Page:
Eggs 茶葉蛋 (cháyè dàn) A cheap snack food, found all over China. In spite of the name, tea is not the dominant flavour.
3 tablespoons soy sauce
1 teaspoon salt
1 tablespoon black tea leaves or 1 tea bag
4 pieces star anise
1 small stick cinnamon or cassia bark
1 teaspoon cracked peppercorns (optional)
2 strips dried mandarin peel (optional)
Place unshelled eggs in saucepan of cold water – water
level should be at least 4 cm (1-1/2") higher than eggs.
Bring to a boil, then simmer for 2 minutes.
Remove the eggs.
With a knife, tap each egg to slightly crack the shells
in two or three places. Return to saucepan.
Add other ingredients
and stir. Cover and simmer for 2 hours, adding water as necessary.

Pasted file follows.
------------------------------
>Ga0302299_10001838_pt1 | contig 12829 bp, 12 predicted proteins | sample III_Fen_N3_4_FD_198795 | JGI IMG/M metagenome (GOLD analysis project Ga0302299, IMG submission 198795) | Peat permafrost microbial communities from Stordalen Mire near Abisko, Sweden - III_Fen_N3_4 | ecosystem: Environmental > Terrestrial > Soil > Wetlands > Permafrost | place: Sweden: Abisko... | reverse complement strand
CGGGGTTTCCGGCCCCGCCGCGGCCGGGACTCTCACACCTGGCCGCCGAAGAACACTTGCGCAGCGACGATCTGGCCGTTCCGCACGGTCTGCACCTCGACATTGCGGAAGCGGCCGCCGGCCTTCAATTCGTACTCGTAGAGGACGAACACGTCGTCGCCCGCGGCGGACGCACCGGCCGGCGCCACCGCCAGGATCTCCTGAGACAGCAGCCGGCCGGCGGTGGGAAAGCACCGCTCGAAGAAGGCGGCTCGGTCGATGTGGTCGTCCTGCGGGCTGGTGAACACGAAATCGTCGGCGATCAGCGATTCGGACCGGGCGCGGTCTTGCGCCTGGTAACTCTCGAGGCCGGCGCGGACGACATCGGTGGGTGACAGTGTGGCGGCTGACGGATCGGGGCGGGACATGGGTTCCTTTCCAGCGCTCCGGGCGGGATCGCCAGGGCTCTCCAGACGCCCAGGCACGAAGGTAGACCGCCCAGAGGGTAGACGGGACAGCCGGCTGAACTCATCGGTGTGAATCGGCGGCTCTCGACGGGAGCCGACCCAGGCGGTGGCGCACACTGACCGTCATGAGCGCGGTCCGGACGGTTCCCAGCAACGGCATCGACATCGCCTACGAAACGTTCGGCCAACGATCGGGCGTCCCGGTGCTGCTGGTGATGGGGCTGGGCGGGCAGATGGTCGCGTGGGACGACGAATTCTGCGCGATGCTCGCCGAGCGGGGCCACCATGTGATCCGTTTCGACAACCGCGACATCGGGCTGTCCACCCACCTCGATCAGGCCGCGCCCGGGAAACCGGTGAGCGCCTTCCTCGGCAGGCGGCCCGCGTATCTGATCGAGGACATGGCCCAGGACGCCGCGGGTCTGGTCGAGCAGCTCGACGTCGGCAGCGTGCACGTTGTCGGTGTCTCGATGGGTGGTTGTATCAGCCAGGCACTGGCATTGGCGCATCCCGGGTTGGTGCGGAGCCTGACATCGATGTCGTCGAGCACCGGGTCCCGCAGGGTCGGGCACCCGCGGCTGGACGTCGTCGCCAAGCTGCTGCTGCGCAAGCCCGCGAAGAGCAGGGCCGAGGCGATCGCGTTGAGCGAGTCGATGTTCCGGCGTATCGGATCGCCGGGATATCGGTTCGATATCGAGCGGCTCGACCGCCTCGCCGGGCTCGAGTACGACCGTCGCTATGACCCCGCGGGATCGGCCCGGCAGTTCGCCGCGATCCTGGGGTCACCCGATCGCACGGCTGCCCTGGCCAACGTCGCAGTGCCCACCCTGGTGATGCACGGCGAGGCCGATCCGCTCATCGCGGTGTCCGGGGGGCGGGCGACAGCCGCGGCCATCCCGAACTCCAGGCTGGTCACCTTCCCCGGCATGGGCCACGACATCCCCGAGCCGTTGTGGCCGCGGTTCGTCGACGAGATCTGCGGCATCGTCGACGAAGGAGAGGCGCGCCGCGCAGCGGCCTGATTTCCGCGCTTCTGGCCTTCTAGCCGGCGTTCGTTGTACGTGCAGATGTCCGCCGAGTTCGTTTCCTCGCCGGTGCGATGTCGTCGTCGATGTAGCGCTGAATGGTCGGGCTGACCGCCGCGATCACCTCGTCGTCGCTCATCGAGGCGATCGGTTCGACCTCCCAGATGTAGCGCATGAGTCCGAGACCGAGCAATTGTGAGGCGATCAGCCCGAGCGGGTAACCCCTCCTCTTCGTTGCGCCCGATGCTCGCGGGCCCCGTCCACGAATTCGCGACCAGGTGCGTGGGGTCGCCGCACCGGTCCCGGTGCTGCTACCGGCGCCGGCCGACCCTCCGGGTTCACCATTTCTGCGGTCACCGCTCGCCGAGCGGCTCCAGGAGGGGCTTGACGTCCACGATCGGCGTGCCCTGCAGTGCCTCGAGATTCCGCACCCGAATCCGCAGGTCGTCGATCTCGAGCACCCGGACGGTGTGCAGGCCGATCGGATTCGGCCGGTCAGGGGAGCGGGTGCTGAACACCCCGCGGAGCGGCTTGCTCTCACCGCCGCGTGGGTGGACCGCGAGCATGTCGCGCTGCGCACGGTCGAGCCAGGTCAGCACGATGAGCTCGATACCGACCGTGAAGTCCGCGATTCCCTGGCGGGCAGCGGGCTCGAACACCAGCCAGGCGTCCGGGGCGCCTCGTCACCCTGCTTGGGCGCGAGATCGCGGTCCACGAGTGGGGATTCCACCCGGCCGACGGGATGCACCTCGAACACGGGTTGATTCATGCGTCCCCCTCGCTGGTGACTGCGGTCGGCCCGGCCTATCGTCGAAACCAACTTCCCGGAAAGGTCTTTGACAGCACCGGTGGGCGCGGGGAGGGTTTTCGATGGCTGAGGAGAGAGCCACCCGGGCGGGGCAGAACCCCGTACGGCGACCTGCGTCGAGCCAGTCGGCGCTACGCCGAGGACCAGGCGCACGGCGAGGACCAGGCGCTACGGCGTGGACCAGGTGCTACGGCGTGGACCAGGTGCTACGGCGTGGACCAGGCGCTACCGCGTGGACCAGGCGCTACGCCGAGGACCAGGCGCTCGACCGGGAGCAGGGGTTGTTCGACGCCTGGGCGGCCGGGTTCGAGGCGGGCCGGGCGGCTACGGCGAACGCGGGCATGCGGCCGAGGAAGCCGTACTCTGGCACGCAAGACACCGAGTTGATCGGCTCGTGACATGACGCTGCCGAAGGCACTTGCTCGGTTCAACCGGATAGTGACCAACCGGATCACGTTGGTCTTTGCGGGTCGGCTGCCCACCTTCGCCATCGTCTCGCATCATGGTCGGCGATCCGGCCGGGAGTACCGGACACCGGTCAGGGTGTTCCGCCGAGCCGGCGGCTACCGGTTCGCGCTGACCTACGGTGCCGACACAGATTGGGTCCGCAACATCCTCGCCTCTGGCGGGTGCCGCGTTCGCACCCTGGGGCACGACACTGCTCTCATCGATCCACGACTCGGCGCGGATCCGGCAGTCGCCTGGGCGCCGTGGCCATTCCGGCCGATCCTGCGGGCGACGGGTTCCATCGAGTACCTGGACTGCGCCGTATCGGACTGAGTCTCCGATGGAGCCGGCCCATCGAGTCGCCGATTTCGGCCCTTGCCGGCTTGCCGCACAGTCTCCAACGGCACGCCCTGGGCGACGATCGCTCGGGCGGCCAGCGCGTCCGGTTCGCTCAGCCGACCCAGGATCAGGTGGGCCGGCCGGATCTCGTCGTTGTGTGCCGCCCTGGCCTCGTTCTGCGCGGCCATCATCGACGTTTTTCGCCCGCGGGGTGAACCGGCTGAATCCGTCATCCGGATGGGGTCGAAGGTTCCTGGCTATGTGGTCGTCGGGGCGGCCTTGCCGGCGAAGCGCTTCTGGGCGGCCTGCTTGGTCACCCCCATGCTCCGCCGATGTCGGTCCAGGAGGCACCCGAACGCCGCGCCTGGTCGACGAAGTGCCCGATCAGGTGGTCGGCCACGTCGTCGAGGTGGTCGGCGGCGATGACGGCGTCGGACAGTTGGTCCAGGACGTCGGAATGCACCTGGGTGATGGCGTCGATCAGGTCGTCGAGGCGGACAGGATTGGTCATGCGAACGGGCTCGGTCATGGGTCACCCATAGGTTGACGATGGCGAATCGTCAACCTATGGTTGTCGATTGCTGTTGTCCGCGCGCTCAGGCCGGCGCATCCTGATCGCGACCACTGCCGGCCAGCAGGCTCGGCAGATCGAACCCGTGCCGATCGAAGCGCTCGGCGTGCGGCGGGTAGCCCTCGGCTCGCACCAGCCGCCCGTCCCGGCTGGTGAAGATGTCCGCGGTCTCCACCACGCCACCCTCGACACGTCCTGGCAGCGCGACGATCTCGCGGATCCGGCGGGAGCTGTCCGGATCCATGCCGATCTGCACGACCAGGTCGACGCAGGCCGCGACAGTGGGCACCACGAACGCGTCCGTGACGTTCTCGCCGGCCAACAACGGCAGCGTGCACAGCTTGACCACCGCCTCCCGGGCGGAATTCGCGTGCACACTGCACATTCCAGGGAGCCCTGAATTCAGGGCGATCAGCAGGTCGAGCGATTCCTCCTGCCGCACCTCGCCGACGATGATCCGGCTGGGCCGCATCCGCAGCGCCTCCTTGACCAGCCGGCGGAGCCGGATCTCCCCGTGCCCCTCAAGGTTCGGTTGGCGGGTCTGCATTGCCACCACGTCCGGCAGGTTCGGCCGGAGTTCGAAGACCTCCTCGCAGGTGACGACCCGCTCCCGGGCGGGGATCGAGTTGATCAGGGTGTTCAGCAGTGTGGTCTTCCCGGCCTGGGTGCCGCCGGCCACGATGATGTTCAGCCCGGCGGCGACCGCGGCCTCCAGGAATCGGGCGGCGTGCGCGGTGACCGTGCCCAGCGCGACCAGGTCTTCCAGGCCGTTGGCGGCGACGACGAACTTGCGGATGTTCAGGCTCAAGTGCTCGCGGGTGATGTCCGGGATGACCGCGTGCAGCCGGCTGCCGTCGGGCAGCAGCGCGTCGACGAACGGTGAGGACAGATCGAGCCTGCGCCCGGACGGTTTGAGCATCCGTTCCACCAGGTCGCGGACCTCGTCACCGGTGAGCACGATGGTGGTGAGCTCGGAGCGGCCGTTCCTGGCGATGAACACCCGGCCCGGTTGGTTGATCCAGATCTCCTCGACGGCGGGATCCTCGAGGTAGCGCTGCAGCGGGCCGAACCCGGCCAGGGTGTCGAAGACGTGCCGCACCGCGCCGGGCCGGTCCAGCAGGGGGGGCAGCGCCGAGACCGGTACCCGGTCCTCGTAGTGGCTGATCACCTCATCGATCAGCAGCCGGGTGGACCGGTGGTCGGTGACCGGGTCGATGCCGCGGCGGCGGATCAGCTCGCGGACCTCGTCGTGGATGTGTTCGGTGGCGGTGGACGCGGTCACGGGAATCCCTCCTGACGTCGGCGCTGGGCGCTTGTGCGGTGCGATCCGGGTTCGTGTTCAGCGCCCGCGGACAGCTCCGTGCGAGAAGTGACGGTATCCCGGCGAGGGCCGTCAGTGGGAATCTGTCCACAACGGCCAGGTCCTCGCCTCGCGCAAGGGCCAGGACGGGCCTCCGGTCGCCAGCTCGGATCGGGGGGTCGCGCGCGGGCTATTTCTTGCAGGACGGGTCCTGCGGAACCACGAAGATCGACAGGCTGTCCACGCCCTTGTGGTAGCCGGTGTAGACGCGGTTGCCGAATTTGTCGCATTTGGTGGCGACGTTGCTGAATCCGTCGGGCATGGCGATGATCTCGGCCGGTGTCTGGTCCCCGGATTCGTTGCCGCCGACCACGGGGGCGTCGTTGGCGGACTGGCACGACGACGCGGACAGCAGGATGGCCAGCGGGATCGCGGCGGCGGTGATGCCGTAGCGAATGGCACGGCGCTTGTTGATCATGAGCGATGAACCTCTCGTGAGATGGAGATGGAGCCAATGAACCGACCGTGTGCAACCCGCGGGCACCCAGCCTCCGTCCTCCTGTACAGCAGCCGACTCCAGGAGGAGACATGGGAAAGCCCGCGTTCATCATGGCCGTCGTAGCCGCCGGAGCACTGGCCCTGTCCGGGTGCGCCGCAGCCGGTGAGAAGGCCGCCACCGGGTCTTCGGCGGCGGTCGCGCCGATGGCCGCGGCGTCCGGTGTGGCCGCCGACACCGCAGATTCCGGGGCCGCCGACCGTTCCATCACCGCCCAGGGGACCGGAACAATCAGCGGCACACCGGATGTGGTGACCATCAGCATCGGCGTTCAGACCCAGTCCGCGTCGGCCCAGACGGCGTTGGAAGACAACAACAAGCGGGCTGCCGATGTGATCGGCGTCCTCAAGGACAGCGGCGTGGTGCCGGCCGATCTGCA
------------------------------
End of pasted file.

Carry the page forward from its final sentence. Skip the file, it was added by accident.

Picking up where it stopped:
Drain, serve hot or cold.
Cook longer for a stronger flavour and a deeper
colour. Tea eggs are also known as Chinese marbled eggs for
the unique marbling effect on the surface of the egg. Sauce
can be frozen and reused.
Read more about tea:
A Tea Primer
An introduction to Chinese tea.
Some Tea History
Discovered 4,000 ago, tea in all its forms and flavours
continues to refresh body and spirit.
Rice, the World's Plainest Food?
Even the English, known for their plain cooking, use salt when boiling potatoes and carrots. Yet the Chinese cook rice in nothing but water. In stark contrast to the way most other foods are prepared in China, rice is a singularly pure, simple, even bland dish; the perfect foil for well seasoned meat and vegetable dishes.
Chinese Food Facts Chinese Cooking Tips